Sophie also happens to be the victim of an unfortunate love polygon. Her childhood friend, Spear Hammond, is the blunt point of the love triangle. He goes about wooing her with little awareness of her actual wants, and an extremely combative attitude towards René, which puts the novel in a unique position to really interrogate those impulses, poke at them, make fun of them, maybe. The classic childhood-friend-to-lover archetype often does all these things to the female protagonist and gets no flack, from her or from the narrative, but Rook seemed poised to call Spear and his patronizing instincts into question. But his depiction, lacking in complexity and suddenly ending with a bitter smack of self-sacrifice, is probably the book’s greatest wasted opportunity. He’s of an awkward, in-between status, jumping between tolerable and reprehensible in a way that does the novel no favors. Sure, he shows a hint of having layers, but Rook doesn’t know how to handle them.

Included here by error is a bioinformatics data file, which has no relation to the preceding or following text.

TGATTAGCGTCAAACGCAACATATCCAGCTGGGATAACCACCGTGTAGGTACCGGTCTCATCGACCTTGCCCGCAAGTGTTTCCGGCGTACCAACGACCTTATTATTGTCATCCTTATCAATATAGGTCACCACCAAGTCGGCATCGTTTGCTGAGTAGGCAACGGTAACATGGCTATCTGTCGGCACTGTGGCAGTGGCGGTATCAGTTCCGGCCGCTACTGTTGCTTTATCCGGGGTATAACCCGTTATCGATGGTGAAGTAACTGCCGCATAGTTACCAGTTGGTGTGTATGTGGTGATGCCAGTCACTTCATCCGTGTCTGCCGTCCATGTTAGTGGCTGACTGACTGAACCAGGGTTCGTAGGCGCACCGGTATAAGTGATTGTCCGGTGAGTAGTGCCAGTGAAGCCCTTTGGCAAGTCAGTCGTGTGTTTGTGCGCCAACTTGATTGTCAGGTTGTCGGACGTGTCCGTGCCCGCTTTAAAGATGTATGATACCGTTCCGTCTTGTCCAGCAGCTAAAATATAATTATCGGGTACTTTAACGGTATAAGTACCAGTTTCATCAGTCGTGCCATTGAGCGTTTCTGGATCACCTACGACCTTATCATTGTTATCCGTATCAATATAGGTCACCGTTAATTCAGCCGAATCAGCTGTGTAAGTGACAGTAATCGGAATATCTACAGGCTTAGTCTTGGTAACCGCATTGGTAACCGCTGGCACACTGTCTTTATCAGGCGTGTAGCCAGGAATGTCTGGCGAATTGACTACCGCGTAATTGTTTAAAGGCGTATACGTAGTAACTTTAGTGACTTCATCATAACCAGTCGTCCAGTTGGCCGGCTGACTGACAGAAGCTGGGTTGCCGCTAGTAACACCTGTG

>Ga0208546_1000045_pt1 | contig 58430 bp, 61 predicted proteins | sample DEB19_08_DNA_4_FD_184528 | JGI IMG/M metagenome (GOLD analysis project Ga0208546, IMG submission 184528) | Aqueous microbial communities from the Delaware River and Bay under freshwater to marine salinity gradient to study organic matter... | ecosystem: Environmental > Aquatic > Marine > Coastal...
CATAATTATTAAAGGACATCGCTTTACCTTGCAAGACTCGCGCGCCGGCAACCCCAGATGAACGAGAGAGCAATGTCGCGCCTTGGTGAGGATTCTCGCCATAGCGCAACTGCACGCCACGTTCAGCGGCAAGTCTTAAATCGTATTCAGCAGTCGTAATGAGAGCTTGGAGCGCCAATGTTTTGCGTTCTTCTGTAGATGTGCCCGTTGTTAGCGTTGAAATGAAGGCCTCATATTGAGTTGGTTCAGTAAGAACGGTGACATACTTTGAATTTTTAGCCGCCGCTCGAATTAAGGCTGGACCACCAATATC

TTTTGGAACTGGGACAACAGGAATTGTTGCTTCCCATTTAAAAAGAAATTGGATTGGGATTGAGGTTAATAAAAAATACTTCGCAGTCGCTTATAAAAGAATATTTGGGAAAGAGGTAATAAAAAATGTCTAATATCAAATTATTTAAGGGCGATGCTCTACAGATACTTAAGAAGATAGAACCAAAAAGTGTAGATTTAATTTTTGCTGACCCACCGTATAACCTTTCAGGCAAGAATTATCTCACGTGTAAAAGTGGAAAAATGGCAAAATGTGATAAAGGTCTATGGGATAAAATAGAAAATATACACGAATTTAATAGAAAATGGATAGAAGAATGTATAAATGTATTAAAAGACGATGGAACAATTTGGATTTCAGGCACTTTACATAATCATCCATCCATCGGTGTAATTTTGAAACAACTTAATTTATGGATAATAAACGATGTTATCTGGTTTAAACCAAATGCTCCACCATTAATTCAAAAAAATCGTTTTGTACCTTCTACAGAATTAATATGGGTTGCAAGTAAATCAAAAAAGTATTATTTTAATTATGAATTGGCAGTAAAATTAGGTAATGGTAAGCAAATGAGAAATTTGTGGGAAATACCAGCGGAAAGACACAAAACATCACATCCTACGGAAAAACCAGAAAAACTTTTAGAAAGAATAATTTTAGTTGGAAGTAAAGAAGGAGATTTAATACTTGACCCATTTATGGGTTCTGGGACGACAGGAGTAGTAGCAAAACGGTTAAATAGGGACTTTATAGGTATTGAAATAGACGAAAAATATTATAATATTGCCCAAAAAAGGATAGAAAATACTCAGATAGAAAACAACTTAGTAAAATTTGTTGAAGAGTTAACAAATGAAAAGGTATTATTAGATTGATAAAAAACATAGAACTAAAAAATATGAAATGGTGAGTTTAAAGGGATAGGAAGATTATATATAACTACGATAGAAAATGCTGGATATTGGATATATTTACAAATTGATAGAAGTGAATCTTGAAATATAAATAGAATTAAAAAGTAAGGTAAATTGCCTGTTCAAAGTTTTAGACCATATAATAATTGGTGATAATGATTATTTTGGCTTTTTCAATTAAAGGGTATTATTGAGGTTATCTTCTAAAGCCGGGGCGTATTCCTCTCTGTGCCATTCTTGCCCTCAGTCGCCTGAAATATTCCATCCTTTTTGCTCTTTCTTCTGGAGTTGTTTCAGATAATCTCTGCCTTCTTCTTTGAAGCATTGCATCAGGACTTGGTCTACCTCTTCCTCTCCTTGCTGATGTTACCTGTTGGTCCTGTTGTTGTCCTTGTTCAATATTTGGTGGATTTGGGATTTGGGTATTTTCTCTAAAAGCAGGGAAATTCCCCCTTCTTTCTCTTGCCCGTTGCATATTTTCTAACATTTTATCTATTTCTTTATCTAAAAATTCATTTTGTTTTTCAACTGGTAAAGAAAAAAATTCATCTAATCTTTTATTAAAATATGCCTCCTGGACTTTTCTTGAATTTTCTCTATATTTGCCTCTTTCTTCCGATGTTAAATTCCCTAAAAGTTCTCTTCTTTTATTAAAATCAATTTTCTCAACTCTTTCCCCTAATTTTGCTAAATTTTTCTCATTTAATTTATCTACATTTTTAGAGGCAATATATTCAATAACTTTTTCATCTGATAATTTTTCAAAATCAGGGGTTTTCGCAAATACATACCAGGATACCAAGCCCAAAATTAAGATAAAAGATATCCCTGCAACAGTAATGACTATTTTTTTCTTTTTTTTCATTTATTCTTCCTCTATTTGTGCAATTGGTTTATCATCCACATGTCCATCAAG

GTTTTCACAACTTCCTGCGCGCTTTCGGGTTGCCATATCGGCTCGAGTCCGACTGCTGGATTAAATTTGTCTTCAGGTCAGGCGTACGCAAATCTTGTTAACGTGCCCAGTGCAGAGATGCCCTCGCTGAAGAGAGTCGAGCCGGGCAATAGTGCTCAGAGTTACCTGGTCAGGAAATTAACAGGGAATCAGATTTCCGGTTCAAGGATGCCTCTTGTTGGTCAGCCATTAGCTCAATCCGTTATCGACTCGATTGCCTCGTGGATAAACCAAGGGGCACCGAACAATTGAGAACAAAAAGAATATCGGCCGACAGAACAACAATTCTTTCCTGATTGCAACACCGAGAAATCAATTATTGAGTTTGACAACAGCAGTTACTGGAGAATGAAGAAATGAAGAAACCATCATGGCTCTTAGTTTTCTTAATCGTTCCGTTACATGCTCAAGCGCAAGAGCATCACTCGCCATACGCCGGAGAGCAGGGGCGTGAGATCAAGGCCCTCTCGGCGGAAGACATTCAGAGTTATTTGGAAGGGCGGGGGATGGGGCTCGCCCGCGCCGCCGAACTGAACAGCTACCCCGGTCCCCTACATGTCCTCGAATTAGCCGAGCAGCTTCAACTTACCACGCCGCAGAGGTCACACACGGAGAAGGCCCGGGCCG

It doesn’t know how to handle Sophia, either. Like many familiar YA characters, Spear is obnoxious masculinity criticized only very shallowly. Sophia, like a fair share of teen heroines, has limited and largely superficial demonstrations of strength that have mostly to do with weaponry, but evaporate as soon as she’s really in trouble, and requires her bickering love vertices to rescue her.

Rook, even as a work of suspense, or romance, is lacking. Considering its world-building, almost everything is squandered. It isn’t a re-imagination or a re-invention of history. It’s history repeated, to underwhelming and distilled effect.

“The Black Key” Sticks a Shaky But Satisfying Landing

Amy Ewing’s last word on her vivid, thought-provoking world leaves a bit to be desired––it doesn’t expand things like The White Rose, or give off a powerful atmosphere like her first book, The Jewel. But ultimately, it still yields gratifying and complete endings for most of her cast of characters, and they are how this finale fights all the way to the finish line, albeit with a delay.